Fish and Cherries Productions

Creative content from a mad mind.


Reel Snippet – Spider-Man: Homecoming

Summary: Our friendly neighborhood Spider-Man (Tom Holland) is back protecting New York City while balancing his double-life as high school student Peter Parker. But that’s become much harder when Adrian Toombs (Michael Keaton), a former construction worker who got screwed over by SHIELD’s cleanup crew, Damage Control, after the final battle in Avengers, puts together a pastiche of supertech to rob Damage Control, Stark Indistries, and anyone else he feels is screwing the little man. Tony Stark (Robert Downey Jr.), who has become a sort of mentor to Peter, tells him to sit back and let the professionals take care of it, but Peter’s code of honor and need to prove himself compels him to keep on the case. He’s determined to impress both Tony and his crush Liz Allen (Laura Harrier) with his heroic and academic actions, which leads to many blunders and triumphant rises… all while doing whatever a spider can.

Review: Spider-Man: Homecoming is amazing, spectacular, sensational, and superior to all five Spider-Man films of the past few decades. My glowing praise of Tom Holland back in Captain America: Civil War still holds true as he continues to be a great Peter Parker and Spider-Man. He also manages to nail the struggle between the responsibility of both lives in his performance, something that past Spider-Man actors have sometimes struggled with in the past. All in all, he’s my favorite webhead to date.

One thing I love about Homecoming is that it outdoes past Spider-Man films in the exact way that they failed. Spider-Man 3 and Amazing Spider-Man 2 were criticized for having three villains apiece, thus making things too cluttered. Here, not only does this movie have four villains (Vulture, Shocker, the Tinkerer, and a soon-to-be Scorpion), but it balances them all perfectly. They aren’t exactly a-listers either; ask someone on the street to name a Spider-Man villain and they’ll probably say Venom, Doctor Octopus, or the Green Goblin. These guys probably wouldn’t be a blip on their radar, but Homecoming makes them dynamic enough to definitely earn some fans.

And oh, let’s talk about the Vulture. I’m going to say this right now, this guy is the best Marvel Cinematic Universe villain to date. His backstory is fleshed out, his motivations relatable, his fights unique and creative, and Michael Keaton* gives a standout performance. His design is great too — his original design doesn’t really translate well to the silver screen, but his fighter pilot motive and turbine wings update and modernize his look without being edgy or bland (take notes, Fantastic Four movies). To quote Dragon Ball Z Abridged, “Never before have I wanted something so badly and never known it until I received it.”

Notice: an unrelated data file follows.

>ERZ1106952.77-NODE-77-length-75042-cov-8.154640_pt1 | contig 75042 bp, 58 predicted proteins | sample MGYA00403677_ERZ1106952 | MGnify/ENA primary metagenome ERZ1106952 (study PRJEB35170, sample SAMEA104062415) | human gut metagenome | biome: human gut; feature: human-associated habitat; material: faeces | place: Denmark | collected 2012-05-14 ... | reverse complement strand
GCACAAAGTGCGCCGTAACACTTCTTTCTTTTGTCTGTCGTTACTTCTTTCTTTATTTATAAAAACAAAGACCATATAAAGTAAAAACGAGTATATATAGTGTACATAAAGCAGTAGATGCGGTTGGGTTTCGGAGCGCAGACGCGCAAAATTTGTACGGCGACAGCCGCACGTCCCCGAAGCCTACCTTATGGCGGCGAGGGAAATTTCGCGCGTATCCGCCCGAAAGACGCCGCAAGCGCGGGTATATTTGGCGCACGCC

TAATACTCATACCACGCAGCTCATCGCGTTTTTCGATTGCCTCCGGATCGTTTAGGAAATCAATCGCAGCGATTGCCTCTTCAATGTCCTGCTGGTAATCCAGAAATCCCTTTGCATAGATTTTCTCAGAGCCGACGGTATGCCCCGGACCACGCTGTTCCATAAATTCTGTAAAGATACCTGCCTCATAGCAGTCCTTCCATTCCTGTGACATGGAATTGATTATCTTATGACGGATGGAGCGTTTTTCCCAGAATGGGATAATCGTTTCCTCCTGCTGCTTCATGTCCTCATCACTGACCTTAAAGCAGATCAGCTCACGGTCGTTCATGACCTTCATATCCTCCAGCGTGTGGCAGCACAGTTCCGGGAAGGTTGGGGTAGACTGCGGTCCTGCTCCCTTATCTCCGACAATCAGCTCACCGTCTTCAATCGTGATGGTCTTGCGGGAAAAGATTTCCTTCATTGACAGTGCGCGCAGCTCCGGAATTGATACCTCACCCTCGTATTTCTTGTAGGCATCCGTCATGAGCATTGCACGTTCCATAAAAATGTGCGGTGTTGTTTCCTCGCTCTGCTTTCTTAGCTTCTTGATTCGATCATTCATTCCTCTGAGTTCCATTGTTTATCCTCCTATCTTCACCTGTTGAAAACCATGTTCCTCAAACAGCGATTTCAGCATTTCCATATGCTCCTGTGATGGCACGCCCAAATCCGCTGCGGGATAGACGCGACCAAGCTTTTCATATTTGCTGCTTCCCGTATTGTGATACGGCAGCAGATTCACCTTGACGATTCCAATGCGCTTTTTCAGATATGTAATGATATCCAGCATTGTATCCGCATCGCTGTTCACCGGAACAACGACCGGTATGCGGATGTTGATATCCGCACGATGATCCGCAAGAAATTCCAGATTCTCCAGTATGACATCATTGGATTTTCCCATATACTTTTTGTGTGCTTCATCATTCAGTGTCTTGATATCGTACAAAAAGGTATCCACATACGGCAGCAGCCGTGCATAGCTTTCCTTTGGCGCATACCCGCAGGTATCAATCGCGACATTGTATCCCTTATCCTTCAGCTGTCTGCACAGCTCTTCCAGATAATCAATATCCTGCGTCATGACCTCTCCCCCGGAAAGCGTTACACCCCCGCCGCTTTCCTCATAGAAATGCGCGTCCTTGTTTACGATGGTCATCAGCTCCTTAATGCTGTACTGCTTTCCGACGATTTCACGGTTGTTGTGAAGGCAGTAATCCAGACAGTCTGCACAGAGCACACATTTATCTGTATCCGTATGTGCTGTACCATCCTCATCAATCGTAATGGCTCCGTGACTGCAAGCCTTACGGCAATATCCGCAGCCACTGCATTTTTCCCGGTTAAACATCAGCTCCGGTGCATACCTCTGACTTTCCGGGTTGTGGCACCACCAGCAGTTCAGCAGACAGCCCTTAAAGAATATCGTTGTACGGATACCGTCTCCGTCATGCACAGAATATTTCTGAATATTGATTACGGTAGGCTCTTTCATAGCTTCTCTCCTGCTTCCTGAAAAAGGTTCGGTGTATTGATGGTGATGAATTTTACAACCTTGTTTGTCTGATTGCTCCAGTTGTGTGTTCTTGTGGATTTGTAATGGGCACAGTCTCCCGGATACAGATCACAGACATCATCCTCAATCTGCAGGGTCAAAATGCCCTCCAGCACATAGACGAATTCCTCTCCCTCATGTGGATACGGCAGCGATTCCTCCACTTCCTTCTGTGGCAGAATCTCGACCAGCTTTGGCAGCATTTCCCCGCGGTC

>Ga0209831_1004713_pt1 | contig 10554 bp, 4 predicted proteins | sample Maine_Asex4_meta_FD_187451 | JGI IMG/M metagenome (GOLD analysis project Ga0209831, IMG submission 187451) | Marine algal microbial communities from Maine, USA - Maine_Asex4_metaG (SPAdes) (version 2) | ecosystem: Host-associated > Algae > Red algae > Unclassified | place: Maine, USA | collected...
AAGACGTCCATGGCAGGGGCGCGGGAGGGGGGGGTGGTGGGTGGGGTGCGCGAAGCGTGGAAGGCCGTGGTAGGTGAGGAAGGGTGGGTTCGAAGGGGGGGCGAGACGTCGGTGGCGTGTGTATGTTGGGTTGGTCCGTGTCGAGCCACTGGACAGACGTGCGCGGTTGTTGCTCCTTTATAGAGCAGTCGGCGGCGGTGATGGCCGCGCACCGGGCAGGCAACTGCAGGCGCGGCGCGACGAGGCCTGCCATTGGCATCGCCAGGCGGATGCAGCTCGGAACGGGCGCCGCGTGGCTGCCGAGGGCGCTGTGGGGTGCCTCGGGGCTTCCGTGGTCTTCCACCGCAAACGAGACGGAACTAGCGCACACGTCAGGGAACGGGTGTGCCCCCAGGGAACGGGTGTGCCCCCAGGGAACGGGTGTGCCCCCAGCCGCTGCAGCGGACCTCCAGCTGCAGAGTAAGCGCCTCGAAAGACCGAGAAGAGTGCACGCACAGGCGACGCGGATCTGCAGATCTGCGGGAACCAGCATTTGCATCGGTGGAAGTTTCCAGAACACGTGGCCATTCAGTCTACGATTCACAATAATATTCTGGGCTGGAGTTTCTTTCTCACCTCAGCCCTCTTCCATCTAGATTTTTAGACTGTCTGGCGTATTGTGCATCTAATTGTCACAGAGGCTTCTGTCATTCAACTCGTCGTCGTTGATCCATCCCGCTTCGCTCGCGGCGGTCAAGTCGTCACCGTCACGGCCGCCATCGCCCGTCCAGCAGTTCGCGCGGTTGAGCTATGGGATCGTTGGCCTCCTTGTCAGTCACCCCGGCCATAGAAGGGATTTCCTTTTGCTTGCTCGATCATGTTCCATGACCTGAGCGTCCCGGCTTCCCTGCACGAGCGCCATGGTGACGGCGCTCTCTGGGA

*Also, can we talk about how, in three different unrelated superhero movies, Michael Keaton plays a character with a winged animal motif?

This is also the first franchise starter within the MCU that wasn’t an origin story and it comes out really well. Since we’ve already seen Spider-Man debut in Captain America: Civil War, we get to see how he lives as Spidey and Peter. We get a look into his home and school life, the people that surround him, and how he fills his time throughout the day. This brings me to one of my biggest accolades about the movie: the characters drive the plot rather than the other way around. Far too often, I’ve seen plots that force their characters to do stupid or nonsensical things in order to move the story forward. Here, everything is a result of the characters’ actions — cause and effect in pure, fluid motion.

The film also gets points for having a very diverse cast (most of the POCs here were white in the comics) and including elements from the larger MCU without getting cluttered. Overall, it’s a great story with a lot of great twists and turns and an amazing amount of heart. It’s clearer that Marvel couldn’t be happier to have their web-slinging mascot back and I’m right there with them. Long live Spider-Man.

Fun Tidbit: So here’s an odd occurrence of family ties. Before he appeared in the flesh (so to speak) as Vision, Paul Bettany voiced J.A.R.V.I.S., the A.I. in Tony Stark’s suit. Here, Peter’s suit that Tony made for him with its own A.I., voiced by Jennifer Connolly, who is married to Paul Bettany. Talk about holy mech-rimony.

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